We also have several staff transitions. In January, Elizabeth McGeveran became director of investments and Therese Casey became director of finance. Nate Wade is now an investment officer, and Josh Rosamond is an investment associate. Grace Fredrickson is an accounting associate, and Joni Chacich is a compensation and benefits manager.

As previously announced, Rick Scott, vice president of finance and compliance, and Vickie Benson, Arts program director, will step down from their roles at the end of June. A thoughtful transition plan will be in place before Vickie’s departure, and we will update our Arts grantees and partners accordingly. In addition, Nan Jahnke, program administrator for Neuroscience and our grantmaking to the Minnesota Initiative Foundations, will retire at the end of August. We appreciate her service to McKnight of more than 10 years.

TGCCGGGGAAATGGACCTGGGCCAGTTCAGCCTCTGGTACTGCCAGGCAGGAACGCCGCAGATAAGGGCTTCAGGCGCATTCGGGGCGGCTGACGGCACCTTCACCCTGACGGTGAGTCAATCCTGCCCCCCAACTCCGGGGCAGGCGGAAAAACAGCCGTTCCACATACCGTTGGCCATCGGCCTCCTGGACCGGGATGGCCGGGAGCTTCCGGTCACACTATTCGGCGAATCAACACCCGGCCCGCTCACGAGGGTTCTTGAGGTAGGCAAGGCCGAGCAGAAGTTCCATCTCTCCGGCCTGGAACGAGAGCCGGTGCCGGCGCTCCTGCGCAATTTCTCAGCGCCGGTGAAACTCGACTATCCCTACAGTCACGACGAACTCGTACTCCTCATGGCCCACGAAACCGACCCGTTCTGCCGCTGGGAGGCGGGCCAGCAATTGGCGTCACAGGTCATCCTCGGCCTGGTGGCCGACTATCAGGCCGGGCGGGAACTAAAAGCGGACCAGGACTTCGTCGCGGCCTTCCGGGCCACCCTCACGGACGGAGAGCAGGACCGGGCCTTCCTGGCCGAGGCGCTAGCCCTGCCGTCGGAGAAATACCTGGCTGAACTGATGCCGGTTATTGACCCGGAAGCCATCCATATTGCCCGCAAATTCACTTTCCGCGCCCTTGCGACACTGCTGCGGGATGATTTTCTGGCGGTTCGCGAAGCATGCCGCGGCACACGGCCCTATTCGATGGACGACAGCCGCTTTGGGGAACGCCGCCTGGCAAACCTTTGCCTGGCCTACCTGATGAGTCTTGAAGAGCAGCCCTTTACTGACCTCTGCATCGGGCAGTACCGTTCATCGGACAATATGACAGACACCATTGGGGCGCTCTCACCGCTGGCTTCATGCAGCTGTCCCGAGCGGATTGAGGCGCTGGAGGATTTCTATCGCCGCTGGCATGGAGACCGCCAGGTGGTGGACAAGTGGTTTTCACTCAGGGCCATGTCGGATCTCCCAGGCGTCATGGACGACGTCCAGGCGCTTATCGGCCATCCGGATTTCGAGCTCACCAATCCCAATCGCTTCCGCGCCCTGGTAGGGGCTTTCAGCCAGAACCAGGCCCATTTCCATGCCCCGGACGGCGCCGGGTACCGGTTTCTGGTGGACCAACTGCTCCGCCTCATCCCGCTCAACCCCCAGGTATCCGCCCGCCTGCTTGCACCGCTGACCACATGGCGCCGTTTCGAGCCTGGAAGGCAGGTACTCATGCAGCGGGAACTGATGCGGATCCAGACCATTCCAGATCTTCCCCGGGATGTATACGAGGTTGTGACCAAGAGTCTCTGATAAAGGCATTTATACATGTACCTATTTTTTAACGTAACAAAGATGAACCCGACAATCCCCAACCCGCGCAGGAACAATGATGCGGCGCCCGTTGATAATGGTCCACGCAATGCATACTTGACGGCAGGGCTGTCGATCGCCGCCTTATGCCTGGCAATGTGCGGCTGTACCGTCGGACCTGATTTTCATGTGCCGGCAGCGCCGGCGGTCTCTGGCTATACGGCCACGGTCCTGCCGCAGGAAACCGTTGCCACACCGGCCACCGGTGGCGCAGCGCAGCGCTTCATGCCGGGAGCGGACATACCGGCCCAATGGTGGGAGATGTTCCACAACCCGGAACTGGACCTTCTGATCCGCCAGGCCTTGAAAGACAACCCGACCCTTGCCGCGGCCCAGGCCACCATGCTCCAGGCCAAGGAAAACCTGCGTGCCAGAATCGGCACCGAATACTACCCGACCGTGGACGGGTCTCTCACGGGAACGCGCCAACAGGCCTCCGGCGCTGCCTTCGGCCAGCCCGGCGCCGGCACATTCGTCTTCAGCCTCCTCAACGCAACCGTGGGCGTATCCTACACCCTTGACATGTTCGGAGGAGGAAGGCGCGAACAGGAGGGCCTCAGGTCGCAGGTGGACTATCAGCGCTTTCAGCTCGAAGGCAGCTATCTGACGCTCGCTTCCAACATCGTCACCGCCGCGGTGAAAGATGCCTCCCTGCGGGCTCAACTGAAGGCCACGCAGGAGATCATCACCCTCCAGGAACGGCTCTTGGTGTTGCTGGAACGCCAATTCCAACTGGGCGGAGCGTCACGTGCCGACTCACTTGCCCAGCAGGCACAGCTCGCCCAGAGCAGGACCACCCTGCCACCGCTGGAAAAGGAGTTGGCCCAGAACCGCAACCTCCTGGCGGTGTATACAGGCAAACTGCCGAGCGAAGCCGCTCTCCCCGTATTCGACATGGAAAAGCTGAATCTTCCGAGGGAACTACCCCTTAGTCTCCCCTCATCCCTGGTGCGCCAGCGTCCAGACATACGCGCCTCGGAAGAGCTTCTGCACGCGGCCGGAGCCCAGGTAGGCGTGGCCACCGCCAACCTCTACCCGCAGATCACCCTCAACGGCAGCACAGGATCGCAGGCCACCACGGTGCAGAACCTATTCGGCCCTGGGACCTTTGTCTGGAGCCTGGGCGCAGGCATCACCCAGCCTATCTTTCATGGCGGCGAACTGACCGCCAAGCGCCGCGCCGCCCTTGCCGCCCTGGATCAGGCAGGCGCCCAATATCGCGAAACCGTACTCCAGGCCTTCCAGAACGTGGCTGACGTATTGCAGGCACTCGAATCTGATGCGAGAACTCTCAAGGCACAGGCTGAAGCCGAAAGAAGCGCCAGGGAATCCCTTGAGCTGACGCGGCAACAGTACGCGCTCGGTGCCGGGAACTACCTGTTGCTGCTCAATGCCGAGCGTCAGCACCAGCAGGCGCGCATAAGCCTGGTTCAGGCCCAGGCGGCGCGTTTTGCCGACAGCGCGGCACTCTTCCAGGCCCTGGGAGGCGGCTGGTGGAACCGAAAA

And finally, we are sad to share the news that Bernadette Christiansen, our long serving vice president of operations, will be retiring later this month due to a diagnosis of advanced cancer. Bernadette has provided valuable leadership in McKnight’s commitment to nurturing a high-trust, high-performance work culture and increasing our staff’s intercultural competency and diversity, equity, and inclusion awareness. Prior to joining McKnight in 2006, she held senior positions in arts and social change organizations and worked as a consultant in organizational development and human resource management. We send healing thoughts and our very best wishes to her and her family.

Our beloved colleagues—Bernadette, Rick, Vickie, and Nan—will be greatly missed! We offer them our heartfelt gratitude for their many enduring contributions to the Foundation’s mission.

Topic: Mississippi River

April 2019